At Handel, we’re all about walking our talk, and so we are always on the hunt to find and nurture positive personality traits, and take down those negative personality traits that derail what we want in our lives. As a community, we help each other with our traitsso we can have our dreams and be better coaches. You are members of our community too, and so I want to invite you to join in the fun.
Today I am going to talk about how to identify and name a negative trait.
Step 1: Identify and Name the trait.
Look at the areas of your life or situations in your life that aren’t working, and notice patterns. What is a consistent “way” you behave that doesn’t seem to work out well? Are you angry? Moody? Judgmental? Competitive? Anxious? Sometimes we can’t see these for ourselves, and so it’s helpful to interview people who know us, or ask your coach.
Once you have found the pattern, you give it a funny name. This part is CRUCIAL. Because, the thing is, YOU are not your trait. Your trait is just a thing you do. By giving your trait a funny name, you can call it out, laugh at it, and then separate yourself from it. Here are some of the traits that our coaches found:
Mopey Dick: This trait is Moody, with a capital “M.” When you are being Mopey Dick, you are internally grumbly and agitated, and this mood “leaks out” and kills just about any good time that may be going on around you. In fact, you might even be deliberately trying to squash the joy around you. Hence the “Dick” part.
Arrogant blow-off: This trait has you ignore the needs of other people because you have a different agenda, and leave them waiting. “I know you want that response now, but I don’t care, I have more important things to do. I will get to it when I get to it.” This trait, like most of them, is pretty darn self-absorbed. It’s all about ME.
Doe-eyed manipulator: A DEM will play her cards to get exactly what she wants, while claiming that she had nothing to do with it. This type is especially hard to spot, because, well, it covers its tracks so well. For example, a DEM might say “Oh, I just love chocolates. They make me so happy,” and then go on to talk about how she has been sad recently. All in hopes that you, the listener, will go buy her chocolates and think it was YOUR idea. Brilliantly done, DEM.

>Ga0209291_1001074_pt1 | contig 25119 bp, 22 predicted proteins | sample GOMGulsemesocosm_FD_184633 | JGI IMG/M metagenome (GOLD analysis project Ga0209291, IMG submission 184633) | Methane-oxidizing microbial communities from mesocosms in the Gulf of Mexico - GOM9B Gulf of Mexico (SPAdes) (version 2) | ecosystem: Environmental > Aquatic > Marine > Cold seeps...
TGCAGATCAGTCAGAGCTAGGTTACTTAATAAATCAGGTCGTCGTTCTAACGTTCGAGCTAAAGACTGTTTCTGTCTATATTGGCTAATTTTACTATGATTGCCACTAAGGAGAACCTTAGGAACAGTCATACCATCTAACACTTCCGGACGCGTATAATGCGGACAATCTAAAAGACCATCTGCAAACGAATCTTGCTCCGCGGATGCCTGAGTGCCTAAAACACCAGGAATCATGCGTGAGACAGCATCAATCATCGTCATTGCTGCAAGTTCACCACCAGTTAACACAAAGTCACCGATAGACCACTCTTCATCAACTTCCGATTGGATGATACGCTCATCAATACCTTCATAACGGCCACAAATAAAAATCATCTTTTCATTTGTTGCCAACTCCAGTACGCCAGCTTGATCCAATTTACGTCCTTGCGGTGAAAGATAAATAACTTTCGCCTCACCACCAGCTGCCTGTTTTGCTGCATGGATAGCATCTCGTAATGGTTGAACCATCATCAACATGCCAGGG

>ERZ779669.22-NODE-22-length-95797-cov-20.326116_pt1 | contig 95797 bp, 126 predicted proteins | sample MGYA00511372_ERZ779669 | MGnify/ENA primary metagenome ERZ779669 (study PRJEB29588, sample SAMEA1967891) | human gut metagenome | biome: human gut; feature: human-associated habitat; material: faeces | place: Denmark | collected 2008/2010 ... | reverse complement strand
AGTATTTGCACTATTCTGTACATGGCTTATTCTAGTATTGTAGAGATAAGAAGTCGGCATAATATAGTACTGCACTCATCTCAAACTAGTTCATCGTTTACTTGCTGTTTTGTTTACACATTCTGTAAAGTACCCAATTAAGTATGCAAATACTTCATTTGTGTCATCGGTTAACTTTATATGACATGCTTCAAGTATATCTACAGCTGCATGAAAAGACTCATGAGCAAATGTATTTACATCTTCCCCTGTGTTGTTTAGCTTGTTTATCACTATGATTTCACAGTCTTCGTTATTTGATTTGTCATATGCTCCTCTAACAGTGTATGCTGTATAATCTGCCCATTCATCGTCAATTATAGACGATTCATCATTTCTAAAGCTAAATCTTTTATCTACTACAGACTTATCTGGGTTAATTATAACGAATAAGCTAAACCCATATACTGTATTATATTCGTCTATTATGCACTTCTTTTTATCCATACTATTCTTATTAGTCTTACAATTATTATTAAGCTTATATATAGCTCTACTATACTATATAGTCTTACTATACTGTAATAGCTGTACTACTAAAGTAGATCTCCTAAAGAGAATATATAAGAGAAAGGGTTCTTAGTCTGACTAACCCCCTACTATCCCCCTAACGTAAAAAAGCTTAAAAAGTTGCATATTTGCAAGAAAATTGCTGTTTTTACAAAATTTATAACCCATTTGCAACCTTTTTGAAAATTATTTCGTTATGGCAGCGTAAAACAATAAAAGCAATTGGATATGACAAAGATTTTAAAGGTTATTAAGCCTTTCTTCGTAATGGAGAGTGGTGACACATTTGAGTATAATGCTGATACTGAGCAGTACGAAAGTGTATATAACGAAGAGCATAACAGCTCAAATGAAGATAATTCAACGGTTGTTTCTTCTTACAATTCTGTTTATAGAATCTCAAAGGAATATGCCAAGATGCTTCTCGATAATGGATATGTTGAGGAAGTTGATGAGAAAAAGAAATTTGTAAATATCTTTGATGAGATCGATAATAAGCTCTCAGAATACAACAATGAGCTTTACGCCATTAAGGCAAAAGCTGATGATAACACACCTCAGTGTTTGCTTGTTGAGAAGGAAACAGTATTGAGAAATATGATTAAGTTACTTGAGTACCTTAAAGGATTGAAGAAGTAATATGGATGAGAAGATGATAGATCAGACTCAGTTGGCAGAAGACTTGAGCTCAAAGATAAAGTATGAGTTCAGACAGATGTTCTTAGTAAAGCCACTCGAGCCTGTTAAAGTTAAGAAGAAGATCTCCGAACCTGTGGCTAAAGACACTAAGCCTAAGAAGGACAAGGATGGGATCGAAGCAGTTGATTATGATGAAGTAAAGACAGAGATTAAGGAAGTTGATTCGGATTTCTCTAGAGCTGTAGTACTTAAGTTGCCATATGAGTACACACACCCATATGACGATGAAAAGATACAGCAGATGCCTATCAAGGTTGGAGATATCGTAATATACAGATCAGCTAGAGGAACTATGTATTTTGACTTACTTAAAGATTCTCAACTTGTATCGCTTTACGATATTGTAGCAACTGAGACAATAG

Can you relate to any of these? If so, let me know and I can hook you up with the coach who has it. After all, the best teacher of how to understand a trait is one who has already taken down that trait.
What is mine, you might ask? Well, let me tell you that in becoming President and having to rise to a new level of accountability and “bigness,” a bunch of traits have come to the forefront. The one I am working actively on right now is the Calculating Manipulator. I have an agenda for what I want you to say and do, and so I will give you just the right information that will have you do it. For example, if I want you to agree with me that we should go to a certain restaurant, I will tell you the things I know you will like about the restaurant (the location and the decor) but I won’t tell you the things you won’t like about it (the food and wait time). This isn’t really fair to you, the other person, because then you don’t get to have an honest opinion about what we do. You get to have my opinion, and that is it!
This trait gets me in trouble because, when the person eventually discovers all of the things that I hid from them, they feel like I betrayed their trust. If I knew that they wouldn’t like the food at that restaurant, why did I still take them there? I may get what I want in the short run, but in the long run I erode trust and confidence in my relationships, which is not worth it!
At first, I resisted naming this trait. I liked the “calculating” part, because I come from an engineering background, and we sure do love to calculate. But the manipulating part was a tough pill to swallow, and I fought my coach for a while, insisting that I wasn’t really manipulating. Once I finally put down my ego and saw the truth, it was liberating. It’s ok to have negative traits. They don’t have to be a badge of shame. They really can be “cute.” Mine sure is.
What trait do you want to take down this fall? Drop me a note and tell me about it!
Remember that this is just Step 1. Once you are aware of it and playful enough to name it, we can move on to taking it down.
A blog by Dr. Samantha Sutton, President of Handel Group Life Coaching
Image courtesy of http://www.flickr.com/photos/bierlos